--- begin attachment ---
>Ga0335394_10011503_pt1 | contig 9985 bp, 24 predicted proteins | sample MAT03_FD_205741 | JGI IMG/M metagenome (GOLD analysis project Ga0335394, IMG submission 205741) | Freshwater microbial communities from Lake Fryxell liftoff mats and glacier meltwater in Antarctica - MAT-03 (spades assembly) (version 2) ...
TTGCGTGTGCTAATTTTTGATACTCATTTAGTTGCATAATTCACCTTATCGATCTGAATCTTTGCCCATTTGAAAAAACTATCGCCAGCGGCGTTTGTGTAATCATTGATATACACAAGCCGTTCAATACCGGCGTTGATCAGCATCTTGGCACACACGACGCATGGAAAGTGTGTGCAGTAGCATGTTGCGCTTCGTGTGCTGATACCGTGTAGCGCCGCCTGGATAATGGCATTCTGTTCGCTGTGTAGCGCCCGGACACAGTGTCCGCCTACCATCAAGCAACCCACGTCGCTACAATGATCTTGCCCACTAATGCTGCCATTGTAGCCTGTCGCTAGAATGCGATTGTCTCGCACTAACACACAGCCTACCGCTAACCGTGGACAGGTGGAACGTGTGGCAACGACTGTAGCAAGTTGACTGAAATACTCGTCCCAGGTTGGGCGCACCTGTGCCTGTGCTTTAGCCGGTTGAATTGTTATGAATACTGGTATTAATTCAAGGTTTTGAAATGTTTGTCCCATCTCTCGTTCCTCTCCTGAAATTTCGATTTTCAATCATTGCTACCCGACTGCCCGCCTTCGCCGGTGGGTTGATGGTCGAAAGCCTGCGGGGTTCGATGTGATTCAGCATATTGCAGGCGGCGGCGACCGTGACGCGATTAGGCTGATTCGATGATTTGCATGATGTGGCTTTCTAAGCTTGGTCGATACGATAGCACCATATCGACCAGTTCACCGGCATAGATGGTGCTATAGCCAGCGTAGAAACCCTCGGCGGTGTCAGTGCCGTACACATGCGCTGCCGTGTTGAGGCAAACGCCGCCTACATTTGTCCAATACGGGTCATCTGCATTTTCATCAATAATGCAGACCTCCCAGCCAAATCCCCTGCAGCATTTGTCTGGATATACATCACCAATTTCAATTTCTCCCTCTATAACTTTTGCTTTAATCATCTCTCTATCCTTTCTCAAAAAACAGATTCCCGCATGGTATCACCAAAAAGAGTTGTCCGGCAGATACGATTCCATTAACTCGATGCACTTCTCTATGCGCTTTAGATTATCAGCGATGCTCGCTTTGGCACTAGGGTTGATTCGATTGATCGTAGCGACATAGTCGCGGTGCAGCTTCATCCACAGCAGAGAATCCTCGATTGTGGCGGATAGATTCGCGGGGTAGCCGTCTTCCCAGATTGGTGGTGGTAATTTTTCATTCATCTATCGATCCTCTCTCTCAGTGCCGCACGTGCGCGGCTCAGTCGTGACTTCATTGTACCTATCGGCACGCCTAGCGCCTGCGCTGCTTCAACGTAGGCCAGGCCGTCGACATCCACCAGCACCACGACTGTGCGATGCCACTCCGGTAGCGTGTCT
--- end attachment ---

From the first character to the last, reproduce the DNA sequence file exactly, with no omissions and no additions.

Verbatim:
>Ga0335394_10011503_pt1 | contig 9985 bp, 24 predicted proteins | sample MAT03_FD_205741 | JGI IMG/M metagenome (GOLD analysis project Ga0335394, IMG submission 205741) | Freshwater microbial communities from Lake Fryxell liftoff mats and glacier meltwater in Antarctica - MAT-03 (spades assembly) (version 2) ...
TTGCGTGTGCTAATTTTTGATACTCATTTAGTTGCATAATTCACCTTATCGATCTGAATCTTTGCCCATTTGAAAAAACTATCGCCAGCGGCGTTTGTGTAATCATTGATATACACAAGCCGTTCAATACCGGCGTTGATCAGCATCTTGGCACACACGACGCATGGAAAGTGTGTGCAGTAGCATGTTGCGCTTCGTGTGCTGATACCGTGTAGCGCCGCCTGGATAATGGCATTCTGTTCGCTGTGTAGCGCCCGGACACAGTGTCCGCCTACCATCAAGCAACCCACGTCGCTACAATGATCTTGCCCACTAATGCTGCCATTGTAGCCTGTCGCTAGAATGCGATTGTCTCGCACTAACACACAGCCTACCGCTAACCGTGGACAGGTGGAACGTGTGGCAACGACTGTAGCAAGTTGACTGAAATACTCGTCCCAGGTTGGGCGCACCTGTGCCTGTGCTTTAGCCGGTTGAATTGTTATGAATACTGGTATTAATTCAAGGTTTTGAAATGTTTGTCCCATCTCTCGTTCCTCTCCTGAAATTTCGATTTTCAATCATTGCTACCCGACTGCCCGCCTTCGCCGGTGGGTTGATGGTCGAAAGCCTGCGGGGTTCGATGTGATTCAGCATATTGCAGGCGGCGGCGACCGTGACGCGATTAGGCTGATTCGATGATTTGCATGATGTGGCTTTCTAAGCTTGGTCGATACGATAGCACCATATCGACCAGTTCACCGGCATAGATGGTGCTATAGCCAGCGTAGAAACCCTCGGCGGTGTCAGTGCCGTACACATGCGCTGCCGTGTTGAGGCAAACGCCGCCTACATTTGTCCAATACGGGTCATCTGCATTTTCATCAATAATGCAGACCTCCCAGCCAAATCCCCTGCAGCATTTGTCTGGATATACATCACCAATTTCAATTTCTCCCTCTATAACTTTTGCTTTAATCATCTCTCTATCCTTTCTCAAAAAACAGATTCCCGCATGGTATCACCAAAAAGAGTTGTCCGGCAGATACGATTCCATTAACTCGATGCACTTCTCTATGCGCTTTAGATTATCAGCGATGCTCGCTTTGGCACTAGGGTTGATTCGATTGATCGTAGCGACATAGTCGCGGTGCAGCTTCATCCACAGCAGAGAATCCTCGATTGTGGCGGATAGATTCGCGGGGTAGCCGTCTTCCCAGATTGGTGGTGGTAATTTTTCATTCATCTATCGATCCTCTCTCTCAGTGCCGCACGTGCGCGGCTCAGTCGTGACTTCATTGTACCTATCGGCACGCCTAGCGCCTGCGCTGCTTCAACGTAGGCCAGGCCGTCGACATCCACCAGCACCACGACTGTGCGATGCCACTCCGGTAGCGTGTCT